Clinic BP was measured after patients had rested for at least 5 minutes in a sitting position, and the average of 3 consecutive measurements on 2 different days was used as clinic BP. Diabetes was newly diagnosed according to fasting glucose >7.73 mmol/L (139 mg/dL) or a 2-hour postload serum glucose >11.1 mmol/L (199 mg/dL) in all other cohorts, in accordance with the 1985 World Health Organization (WHO) criteria for diabetes.20 Fasting glucose of all the nondiabetic subjects (HT and NT groups) was <6.11 mmol/L (110 mg/dL), and the 2-hour postload glucose was <7.77 mmol/L (140 mg/dL). Exclusion criteria of all the DHT, HT, and NT groups included renal failure (serum creatinine level >176 μmol/L [2.0 mg/dL]), hepatic damage, obvious present illness, a past history of coronary artery disease, stroke (including transient ischemic attacks), or arrhythmia (including atrial fibrillation). Hyperlipidemia was defined as a total cholesterol level >6.21 mmol/L (240 mg/dL) or the use of an oral lipid-lowering agent. Smokers were defined as current smokers. Body mass index (BMI) was calculated as weight (in kilograms)/height (in meters).2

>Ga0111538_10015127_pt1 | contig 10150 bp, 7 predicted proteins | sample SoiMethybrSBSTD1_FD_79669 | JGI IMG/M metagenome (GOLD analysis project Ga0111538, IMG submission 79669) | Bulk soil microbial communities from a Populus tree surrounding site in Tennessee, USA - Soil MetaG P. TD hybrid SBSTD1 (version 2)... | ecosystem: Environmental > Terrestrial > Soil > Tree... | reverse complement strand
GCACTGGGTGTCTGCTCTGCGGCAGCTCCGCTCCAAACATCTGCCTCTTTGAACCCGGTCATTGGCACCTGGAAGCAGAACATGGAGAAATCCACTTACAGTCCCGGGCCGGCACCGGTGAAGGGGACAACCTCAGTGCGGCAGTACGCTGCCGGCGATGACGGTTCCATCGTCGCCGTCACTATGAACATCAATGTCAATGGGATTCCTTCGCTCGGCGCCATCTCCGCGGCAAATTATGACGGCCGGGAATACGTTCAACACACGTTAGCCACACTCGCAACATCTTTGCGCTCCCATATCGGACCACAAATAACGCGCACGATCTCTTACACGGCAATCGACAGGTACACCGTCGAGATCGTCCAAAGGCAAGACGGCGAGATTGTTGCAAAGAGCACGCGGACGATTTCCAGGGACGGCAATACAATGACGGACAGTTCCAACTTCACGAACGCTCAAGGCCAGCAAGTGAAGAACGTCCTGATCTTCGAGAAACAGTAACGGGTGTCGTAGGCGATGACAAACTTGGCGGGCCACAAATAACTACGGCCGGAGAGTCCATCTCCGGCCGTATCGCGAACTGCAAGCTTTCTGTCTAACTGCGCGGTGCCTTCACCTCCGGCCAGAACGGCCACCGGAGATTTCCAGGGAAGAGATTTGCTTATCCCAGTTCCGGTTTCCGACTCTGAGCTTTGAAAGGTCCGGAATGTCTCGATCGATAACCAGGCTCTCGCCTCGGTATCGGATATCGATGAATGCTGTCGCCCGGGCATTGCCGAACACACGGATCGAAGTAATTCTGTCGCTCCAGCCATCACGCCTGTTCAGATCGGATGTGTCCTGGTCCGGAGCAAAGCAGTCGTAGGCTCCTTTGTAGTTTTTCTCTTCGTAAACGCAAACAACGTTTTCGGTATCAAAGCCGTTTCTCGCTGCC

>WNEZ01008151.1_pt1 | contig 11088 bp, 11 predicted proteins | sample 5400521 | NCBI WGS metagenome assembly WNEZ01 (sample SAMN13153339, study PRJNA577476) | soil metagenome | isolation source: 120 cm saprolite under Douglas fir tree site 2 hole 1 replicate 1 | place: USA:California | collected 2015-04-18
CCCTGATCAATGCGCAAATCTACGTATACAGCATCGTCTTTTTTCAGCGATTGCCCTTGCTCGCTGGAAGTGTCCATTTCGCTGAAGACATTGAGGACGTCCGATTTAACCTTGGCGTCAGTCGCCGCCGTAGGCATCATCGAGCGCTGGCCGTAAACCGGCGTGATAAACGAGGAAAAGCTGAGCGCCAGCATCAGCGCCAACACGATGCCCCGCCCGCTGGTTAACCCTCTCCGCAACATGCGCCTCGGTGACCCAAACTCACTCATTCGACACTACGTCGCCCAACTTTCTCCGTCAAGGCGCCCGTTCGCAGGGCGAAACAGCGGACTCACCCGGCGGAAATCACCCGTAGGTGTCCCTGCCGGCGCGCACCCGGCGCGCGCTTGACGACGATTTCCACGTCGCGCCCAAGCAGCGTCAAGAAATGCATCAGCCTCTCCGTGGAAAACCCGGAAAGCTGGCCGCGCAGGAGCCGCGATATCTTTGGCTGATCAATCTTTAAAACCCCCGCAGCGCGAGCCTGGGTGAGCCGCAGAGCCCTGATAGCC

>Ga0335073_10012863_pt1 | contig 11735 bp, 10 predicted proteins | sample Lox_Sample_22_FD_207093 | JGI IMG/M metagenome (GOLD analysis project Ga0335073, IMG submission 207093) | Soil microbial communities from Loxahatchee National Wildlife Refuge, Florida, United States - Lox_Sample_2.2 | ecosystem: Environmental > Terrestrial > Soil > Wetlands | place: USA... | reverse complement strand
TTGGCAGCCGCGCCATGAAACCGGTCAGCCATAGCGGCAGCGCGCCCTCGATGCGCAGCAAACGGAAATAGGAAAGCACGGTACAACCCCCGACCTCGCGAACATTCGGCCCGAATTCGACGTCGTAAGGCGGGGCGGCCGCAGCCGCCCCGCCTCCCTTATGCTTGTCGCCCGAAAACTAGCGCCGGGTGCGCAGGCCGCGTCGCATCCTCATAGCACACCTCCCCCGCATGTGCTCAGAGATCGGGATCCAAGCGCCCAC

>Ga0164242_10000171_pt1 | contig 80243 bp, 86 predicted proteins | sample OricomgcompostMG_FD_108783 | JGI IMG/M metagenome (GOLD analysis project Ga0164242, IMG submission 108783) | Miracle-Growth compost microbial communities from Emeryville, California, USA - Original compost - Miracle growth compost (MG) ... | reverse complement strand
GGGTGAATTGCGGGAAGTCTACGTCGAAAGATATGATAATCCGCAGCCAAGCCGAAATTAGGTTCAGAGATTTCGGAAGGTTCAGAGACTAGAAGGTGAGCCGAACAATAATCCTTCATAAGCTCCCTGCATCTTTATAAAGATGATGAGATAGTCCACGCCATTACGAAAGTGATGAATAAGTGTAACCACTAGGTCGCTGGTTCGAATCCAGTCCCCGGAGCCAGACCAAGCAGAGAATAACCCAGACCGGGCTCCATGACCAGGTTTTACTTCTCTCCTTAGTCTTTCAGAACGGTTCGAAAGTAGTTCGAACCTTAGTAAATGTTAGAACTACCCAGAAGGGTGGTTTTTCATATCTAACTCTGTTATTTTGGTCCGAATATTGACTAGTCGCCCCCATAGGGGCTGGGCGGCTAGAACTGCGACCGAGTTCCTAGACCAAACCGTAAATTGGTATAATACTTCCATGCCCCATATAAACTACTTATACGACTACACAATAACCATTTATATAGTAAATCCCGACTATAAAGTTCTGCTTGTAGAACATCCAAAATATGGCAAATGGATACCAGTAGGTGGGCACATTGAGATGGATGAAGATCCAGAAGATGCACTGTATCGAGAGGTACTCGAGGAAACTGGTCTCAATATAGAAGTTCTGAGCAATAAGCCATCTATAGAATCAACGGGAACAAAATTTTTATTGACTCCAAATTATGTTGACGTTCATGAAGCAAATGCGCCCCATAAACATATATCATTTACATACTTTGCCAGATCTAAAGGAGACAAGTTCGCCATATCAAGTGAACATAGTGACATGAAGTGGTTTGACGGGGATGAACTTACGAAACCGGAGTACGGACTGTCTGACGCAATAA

We studied the 24-hour ambulatory BP monitoring (ABPM), cerebral hemodynamics (by PC-MRA), and metabolism (by proton MRS) at the baseline in the DHT, HT, and NT groups. We also repeated the same procedure 3 to 4 months after candesartan therapy in the DHT and HT groups. Patients were started on 8 mg candesartan daily, taken in the morning. The dose was increased to 12 mg daily (the maximum dose permitted for use in Japan) after 2 weeks, regardless of the degree of BP reduction. This study was approved by the research ethics committee of the Department of Cardiology, Jichi Medical School, Japan, and all subjects studied gave informed consent.